Is Rock Music Dying? Answers on a Comment at the End of this Post…

As you get older it is natural to feel nostalgic at times. For me, music will often provide a prompt for it, so the news that rock music is beginning to disappear from the listings on our iconic summer festivals makes me a little despondent, while also reinforcing the sensation of ageing.
Once upon a time an award ceremony such as The Brits would have been compelling viewing; would have been packed with enthralling acts and a must-see event. Nowadays, if I’ve heard of any of the artists I’d be hard pushed to know what genre they purveyed, still less come up with a song title.
I accept that rapping is a skilled, cutting-edge, universally popular style of music. I am just unable to find anything to enjoy about listening to it. There also seems to be a veritable explosion of confident, young girls plying their songs, using the internet to publicise themselves, singing in [to me] identical, jerky, husky tones. Until the appalling massacre at the Manchester Arena in May 2017 I’d never heard of the singer Ariana Grande and I’ll admit to being amazed she had such a huge following. This is what happens as you age; you get out of the loop.
Some time during the last twenty years large swathes of popular music got hijacked by music moguls and star-makers. This imbues any creativity with a cynical, contrived quality, which is not to say that some talented individuals have not gained success from this route but that flooding the market with cloned and honed hopefuls does nothing for the music market.
History shows that often, when musical trends become tired and tedious a new, innovative, anarchic style will emerge to attract both fans and appalled detractors. This happened during the seventies when glam rock had run its course and become a parody of itself. In a movement that both shocked and appalled the mainstream and entranced those wanting change Punk arrived, spitting and snarling its grubby, vomit-laden way into pop culture. Now those born-to-shock Sex Pistols numbers like God Save the Queen, Anarchy in the UK and Pretty Vacant have become classics.
Of course devotees of rap music would say the same of their favourite style. And it would be fair [though sad] to say that in the next ten or twenty years, those ageing rock musicians who’ve dominated the stages for the last twenty or so years will [like me] be shuffling off to the immortality of Classic Gold. So maybe it is time to give over the stage to rap artists, grime artists and whatever is due to come next. Just please, please don’t let it be some karaoke-style competition winner from a tedious, Saturday night reality game show. And I’ll respect any genuine attempt at a new musical genre-but don’t expect me to like it, or to have heard of it!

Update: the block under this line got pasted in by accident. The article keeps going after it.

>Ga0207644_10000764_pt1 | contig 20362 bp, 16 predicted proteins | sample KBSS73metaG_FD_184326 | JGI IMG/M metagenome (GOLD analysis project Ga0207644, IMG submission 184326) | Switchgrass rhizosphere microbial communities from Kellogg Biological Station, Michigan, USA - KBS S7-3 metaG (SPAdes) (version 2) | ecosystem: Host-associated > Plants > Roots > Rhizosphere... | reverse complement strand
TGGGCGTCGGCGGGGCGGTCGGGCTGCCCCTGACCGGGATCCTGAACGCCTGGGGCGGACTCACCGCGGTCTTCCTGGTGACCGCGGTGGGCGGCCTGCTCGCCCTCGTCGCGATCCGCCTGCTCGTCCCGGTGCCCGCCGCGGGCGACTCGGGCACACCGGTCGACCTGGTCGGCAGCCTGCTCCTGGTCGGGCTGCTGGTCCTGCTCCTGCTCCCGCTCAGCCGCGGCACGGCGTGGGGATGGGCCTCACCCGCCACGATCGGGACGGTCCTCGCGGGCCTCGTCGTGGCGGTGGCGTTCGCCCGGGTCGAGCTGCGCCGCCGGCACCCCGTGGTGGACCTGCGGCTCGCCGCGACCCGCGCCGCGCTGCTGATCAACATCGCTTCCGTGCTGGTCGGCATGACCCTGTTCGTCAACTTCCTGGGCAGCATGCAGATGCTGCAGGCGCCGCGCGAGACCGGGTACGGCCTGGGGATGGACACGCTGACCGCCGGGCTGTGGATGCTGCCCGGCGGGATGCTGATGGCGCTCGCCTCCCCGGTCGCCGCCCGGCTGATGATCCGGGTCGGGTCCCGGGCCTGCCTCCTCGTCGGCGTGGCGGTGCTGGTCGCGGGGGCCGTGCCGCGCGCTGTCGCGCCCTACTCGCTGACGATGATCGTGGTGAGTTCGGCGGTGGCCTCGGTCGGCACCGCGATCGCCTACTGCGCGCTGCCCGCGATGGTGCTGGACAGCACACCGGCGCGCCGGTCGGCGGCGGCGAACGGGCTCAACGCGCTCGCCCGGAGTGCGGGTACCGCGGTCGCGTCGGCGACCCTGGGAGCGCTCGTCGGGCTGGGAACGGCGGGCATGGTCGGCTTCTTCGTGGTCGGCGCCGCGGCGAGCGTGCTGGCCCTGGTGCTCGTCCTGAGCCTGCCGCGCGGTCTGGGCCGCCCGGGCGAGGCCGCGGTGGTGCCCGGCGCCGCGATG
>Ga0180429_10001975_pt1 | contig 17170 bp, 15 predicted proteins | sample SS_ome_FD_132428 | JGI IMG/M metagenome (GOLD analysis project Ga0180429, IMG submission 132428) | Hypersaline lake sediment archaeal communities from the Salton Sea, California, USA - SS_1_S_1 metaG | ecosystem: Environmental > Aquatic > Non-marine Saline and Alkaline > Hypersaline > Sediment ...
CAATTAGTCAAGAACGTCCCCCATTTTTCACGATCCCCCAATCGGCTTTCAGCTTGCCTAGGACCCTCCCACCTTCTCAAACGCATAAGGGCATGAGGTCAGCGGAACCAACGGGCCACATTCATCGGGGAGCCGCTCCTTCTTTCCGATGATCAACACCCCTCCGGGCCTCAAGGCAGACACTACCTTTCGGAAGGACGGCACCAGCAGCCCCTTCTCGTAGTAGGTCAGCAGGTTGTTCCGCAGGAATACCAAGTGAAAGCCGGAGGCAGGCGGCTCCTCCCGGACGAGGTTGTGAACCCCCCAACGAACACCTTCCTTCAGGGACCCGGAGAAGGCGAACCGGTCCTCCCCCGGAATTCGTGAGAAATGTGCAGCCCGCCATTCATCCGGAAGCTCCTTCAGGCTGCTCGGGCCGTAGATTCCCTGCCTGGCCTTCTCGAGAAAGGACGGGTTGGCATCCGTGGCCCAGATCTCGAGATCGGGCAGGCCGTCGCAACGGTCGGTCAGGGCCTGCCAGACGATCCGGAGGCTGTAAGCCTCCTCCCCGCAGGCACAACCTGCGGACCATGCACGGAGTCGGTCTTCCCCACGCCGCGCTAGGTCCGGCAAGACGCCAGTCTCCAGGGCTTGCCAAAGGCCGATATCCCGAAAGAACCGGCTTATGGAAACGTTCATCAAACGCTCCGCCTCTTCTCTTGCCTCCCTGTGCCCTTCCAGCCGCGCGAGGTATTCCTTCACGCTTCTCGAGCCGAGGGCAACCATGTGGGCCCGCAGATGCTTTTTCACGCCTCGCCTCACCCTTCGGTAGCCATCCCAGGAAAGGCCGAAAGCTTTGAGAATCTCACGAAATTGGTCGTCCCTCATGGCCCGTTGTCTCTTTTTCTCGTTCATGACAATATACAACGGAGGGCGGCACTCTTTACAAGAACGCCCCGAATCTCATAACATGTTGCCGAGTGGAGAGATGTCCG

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My My Generation, Baby…

The amiable Dutchman in the reception office beamed at us as he rose to increase the volume on his ipod. “I LOVE this”, he said, in the expectation of our immediate affirmation, or at least the knowledge of what it was. Catching our blank faces, he enlightened us with a ‘how could you not know?’ expression. “It is DEEP PURPLE!” he boomed-“My wife got it for me. Fantastic!” Husband murmured into the ensuing pause-“Now if it had been Led Zeppelin”, and I followed with, “Well-Deep Purple was never a huge favourite of mine, but I know ‘Smoke on the Water’”… The Dutchman shrugged, grinning and eulogising over the music of ‘our’ generation; a strange remark, since he was at least twenty five years short of ‘our’ generation.

                Each generation feels its culture to be the best, the most creative, the most brilliant, the most enjoyable of all time. Despite the Dutchman’s love of Deep Purple, he is certainly not of the generation that spawned them, although it is common for non-British Europeans to be fond of rock music’s dinosaurs.

                The older I become, the more remote I feel from today’s music and culture. I begin to understand where the phrase ‘generation gap’ [much used when I was a teenager] came from, and even those fads which have themselves become ‘old hat’ have passed me by. Bands that are now doing ‘comeback’ tours hail from after my time. That [old] boy band, Take That inspire a feverish tsunami  of middle-aged-housewifely hysteria from thirty and forty somethings, yet to me the likes of Gary Barlow and Robbie Williams still seem like teenage upstarts!

                I admit to having given up on what is new, other than coming across occasional eulogies in arts and culture supplements. At least I can say I’ve read about an up and coming artist, or seen their name. During my Pilates class I was even able to put a singer’s name [Ellie Goulding]to a song recently. But mostly it passes me by. And in an even more startling turn of events, it is all beginning to pass my children by, too.

                In the wondrous van there is a music player, filled with the kind of music beloved by Husband, a fair number of songs we both like and a few things I enjoy listening to but attract derisory comments from him. Amongst these are several numbers by Coldplay [deemed middle-class pap- a label that may well be true but nevertheless does not impair my listening experience]. I still think of Coldplay as ‘new’, although I read that Chris Martin is 39. Thirty nine! He is tipping into the wastelands of middle age-and separated [or whatever they are calling it]-a sure sign of middle age.

                My father ignored contemporary music trends altogether, preferring [allegedly] classical, or ‘serious’ music, as he called it. He was fond of asserting that I would grow out of popular music to adopt his [adult] tastes. How wrong could he be? It was a disappointment he took to his grave…